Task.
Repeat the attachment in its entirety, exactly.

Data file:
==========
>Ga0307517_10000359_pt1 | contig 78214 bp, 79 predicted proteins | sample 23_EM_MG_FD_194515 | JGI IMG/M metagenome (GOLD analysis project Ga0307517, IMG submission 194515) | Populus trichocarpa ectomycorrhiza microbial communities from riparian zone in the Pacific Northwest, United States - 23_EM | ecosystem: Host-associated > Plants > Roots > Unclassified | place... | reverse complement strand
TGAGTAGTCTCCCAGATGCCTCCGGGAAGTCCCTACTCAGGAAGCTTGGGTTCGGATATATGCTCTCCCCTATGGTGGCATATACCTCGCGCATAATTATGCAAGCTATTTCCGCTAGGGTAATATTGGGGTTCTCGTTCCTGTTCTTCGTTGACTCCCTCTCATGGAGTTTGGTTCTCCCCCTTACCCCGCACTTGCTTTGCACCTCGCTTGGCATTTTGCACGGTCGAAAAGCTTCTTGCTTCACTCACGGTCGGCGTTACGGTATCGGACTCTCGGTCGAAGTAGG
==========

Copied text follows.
>Ga0307517_10000359_pt1 | contig 78214 bp, 79 predicted proteins | sample 23_EM_MG_FD_194515 | JGI IMG/M metagenome (GOLD analysis project Ga0307517, IMG submission 194515) | Populus trichocarpa ectomycorrhiza microbial communities from riparian zone in the Pacific Northwest, United States - 23_EM | ecosystem: Host-associated > Plants > Roots > Unclassified | place... | reverse complement strand
TGAGTAGTCTCCCAGATGCCTCCGGGAAGTCCCTACTCAGGAAGCTTGGGTTCGGATATATGCTCTCCCCTATGGTGGCATATACCTCGCGCATAATTATGCAAGCTATTTCCGCTAGGGTAATATTGGGGTTCTCGTTCCTGTTCTTCGTTGACTCCCTCTCATGGAGTTTGGTTCTCCCCCTTACCCCGCACTTGCTTTGCACCTCGCTTGGCATTTTGCACGGTCGAAAAGCTTCTTGCTTCACTCACGGTCGGCGTTACGGTATCGGACTCTCGGTCGAAGTAGG